Our report amplifies the voices of a diverse swath of Americans who differ by age, occupation, race, ideology, political party, educational background, religion, and more. Rather than attempting to fit them into the kinds of pre-set categories that survey questions require, we let people talk freely. And we listened.

Read more about what we learned here.

Thank you to the University of Notre Dame’s McGrath Institute for Church Life for funding this important study, support from Jess Keating, and to my stellar team of interviewers: Bridget Ritz, Maureen Day, Kendra Hutchens, and Patricia Tevington.

Adapting Closed Churches

What happens to a church that closes? This is a question I’ve researched for a few years in the context of closed Catholic parishes, with funding support from the Louisville Institute. A new article from CityLab brings attention to one outcome for closed church properties: the transition to affordable housing. Thanks to reporter Alex Wittenberg for interviewing me for this story:

Churches Are Building Housing Developments ‘in God’s Back Yard’

“_American Parishes_ is a specialized publication of the best kind…”

These are the words that Kevin J. Christiano uses to describe American Parishes: Remaking Local Catholicism, a book I edited with Gary Alder and Brian Starks (2019, Fordham University Press). Christiano brings the reader in with the following personalized account in his review:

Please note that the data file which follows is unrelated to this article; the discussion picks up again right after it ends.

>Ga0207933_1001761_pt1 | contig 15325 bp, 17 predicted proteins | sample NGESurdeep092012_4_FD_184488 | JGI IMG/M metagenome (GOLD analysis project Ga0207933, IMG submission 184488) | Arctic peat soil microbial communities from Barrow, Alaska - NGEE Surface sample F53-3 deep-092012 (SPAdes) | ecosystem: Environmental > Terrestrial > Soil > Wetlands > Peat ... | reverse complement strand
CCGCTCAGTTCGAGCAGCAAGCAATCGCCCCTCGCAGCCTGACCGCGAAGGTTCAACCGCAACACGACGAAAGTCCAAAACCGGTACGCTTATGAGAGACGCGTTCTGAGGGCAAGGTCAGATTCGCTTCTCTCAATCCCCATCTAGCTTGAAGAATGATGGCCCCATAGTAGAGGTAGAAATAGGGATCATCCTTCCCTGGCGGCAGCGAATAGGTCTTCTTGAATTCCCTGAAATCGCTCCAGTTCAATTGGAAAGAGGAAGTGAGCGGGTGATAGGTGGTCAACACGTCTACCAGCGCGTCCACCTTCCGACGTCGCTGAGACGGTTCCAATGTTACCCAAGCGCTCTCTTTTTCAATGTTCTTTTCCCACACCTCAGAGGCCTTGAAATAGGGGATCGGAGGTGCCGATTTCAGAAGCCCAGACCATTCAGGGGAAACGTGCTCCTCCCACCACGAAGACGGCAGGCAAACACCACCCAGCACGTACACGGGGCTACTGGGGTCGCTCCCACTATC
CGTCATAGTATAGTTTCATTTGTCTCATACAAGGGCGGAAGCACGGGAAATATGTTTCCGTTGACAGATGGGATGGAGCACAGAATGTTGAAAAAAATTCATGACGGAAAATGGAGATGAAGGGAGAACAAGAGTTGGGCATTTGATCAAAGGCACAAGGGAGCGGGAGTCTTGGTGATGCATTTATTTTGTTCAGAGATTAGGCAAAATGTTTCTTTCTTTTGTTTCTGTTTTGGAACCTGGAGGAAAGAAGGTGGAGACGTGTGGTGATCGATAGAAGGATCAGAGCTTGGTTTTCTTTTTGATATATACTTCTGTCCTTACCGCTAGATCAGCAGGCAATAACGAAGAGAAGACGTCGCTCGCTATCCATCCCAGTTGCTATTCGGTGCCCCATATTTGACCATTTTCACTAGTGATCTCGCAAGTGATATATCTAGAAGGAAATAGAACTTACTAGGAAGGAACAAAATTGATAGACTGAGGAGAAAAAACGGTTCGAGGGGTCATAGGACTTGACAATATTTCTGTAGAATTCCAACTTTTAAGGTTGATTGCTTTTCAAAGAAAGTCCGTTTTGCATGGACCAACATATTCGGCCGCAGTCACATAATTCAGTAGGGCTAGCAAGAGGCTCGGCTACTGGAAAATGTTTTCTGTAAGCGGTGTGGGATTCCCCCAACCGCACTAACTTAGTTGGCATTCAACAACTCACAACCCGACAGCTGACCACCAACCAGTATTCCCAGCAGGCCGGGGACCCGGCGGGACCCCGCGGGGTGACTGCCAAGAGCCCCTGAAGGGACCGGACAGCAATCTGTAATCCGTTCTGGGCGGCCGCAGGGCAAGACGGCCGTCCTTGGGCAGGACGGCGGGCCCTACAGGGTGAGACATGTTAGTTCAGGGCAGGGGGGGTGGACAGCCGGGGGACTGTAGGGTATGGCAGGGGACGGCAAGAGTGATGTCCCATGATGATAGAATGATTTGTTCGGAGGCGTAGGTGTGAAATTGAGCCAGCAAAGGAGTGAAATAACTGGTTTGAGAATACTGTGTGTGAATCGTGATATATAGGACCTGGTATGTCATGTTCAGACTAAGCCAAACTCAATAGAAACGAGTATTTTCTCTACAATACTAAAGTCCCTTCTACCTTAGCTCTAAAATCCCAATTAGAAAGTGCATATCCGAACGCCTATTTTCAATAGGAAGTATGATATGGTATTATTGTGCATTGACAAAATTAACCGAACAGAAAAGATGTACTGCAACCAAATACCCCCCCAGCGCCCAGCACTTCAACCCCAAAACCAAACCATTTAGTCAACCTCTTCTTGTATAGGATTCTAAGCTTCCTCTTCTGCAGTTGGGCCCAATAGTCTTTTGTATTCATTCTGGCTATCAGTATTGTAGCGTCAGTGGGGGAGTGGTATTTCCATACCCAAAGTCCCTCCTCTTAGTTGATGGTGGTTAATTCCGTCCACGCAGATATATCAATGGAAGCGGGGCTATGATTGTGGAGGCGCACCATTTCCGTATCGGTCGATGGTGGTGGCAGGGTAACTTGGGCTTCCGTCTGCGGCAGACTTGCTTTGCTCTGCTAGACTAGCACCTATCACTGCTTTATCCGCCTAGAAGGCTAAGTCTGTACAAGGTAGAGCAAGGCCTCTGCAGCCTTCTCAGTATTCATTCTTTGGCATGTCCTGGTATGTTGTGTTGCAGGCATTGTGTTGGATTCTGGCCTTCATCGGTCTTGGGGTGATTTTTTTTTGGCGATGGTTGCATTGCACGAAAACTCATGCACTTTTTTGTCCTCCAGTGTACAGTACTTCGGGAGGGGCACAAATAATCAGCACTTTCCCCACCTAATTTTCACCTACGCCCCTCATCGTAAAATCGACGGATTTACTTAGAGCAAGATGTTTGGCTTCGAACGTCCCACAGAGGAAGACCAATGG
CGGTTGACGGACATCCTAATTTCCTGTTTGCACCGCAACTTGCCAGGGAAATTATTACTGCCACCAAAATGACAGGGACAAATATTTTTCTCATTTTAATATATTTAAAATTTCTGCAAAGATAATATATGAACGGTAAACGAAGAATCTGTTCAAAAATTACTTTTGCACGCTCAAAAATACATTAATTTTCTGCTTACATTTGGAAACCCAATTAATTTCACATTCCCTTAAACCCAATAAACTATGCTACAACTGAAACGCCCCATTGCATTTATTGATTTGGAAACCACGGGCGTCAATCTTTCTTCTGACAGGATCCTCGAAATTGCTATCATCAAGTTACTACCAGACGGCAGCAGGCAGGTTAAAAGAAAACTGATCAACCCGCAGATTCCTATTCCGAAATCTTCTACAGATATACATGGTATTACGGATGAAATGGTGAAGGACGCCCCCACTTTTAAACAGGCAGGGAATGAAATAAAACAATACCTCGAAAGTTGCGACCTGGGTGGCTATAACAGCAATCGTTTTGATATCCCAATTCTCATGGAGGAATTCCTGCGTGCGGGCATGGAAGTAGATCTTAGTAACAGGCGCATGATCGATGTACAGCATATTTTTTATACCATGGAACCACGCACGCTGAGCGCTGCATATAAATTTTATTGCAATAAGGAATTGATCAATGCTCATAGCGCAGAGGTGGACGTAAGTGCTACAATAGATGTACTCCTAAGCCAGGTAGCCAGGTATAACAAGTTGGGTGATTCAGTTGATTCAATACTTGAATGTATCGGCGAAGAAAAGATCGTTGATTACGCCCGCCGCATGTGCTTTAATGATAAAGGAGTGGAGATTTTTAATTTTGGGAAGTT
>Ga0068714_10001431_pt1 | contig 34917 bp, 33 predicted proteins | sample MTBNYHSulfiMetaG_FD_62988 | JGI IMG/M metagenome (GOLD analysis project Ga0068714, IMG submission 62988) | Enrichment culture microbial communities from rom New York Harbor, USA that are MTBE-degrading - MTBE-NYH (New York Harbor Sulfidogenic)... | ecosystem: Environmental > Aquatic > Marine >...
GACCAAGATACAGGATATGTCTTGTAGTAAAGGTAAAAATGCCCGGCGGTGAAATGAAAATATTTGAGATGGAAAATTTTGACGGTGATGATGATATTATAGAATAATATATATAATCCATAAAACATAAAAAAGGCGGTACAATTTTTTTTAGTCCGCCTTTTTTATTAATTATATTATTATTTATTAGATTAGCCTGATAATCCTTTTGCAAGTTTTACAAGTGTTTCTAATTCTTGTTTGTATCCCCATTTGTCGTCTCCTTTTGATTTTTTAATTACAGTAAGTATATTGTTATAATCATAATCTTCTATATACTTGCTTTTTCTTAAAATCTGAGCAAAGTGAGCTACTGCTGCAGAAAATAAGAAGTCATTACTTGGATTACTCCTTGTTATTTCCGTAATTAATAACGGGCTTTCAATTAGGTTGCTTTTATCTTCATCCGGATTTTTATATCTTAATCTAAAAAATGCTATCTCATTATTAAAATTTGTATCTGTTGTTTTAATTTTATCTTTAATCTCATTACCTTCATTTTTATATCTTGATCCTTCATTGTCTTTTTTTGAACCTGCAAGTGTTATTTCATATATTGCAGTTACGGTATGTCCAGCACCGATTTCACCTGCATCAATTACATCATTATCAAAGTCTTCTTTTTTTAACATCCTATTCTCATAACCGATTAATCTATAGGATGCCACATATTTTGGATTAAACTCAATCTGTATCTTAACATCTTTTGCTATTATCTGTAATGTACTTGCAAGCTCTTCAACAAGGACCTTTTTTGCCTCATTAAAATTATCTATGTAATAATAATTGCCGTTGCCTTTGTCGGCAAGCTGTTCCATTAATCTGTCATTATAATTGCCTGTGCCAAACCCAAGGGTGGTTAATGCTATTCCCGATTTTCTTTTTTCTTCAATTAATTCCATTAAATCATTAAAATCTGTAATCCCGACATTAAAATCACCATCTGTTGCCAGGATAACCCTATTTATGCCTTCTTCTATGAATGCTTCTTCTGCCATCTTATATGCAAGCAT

We are grateful for Christiano’s careful read and positive review that concludes with “This is a book that ought to inspire and orient new and better research about the life of the Catholic Church in the United States and the parishes in which it is lived every day of the year.”

Read the review in its entirety in the Review of Religious Research journal and purchase the book in hardcover or paperback to read it for yourself!

Empty Pews

Invited lectures necessarily get creative during this time! Thanks to the Community of Saint Peter in Cleveland, Ohio, for welcoming me – virtually – into their homes to deliver a talk entitled “Empty Pews” about the religiously non-affiliated. This was a great chance to share ten “storylines” emergent from conversations with “nones” around the United States. Why do people shed former religious identities? What explains why more and more Americans identify with “nothing in particular” when it comes to religion? I was grateful for the opportunity to talk through responses to these questions with such an engaged (Zoom!) audience!

Election to ASR Council

I am honored to receive word of my election to Council for the Association for the Sociology of Religion (ASR). This is a great organization with a supportive network of scholars in the sociology of religion and related fields. Its Sociology of Religion journal ranks among the top in the sub-discipline. While we won’t be able to meet for ASR 2020 in San Francisco as originally planned, I’m already looking forward to ASR 2021 in Chicago.

Calm and Fear

In this extraordinary time, we recognize just how connected we are to one another. Thanks to WBIR for the invitation to speak to concerns raised by Covid-19 and the collective network of support its response requires. Grateful to join a panel in-studio as well as doing this interview earlier in the week.

https://www.wbir.com/video/news/health/coronavirus/dr-tricia-bruce-talks-about-keeping-calm-as-coronavirus-spreads/51-608effa7-4316-4f8d-8bd2-04a35028176e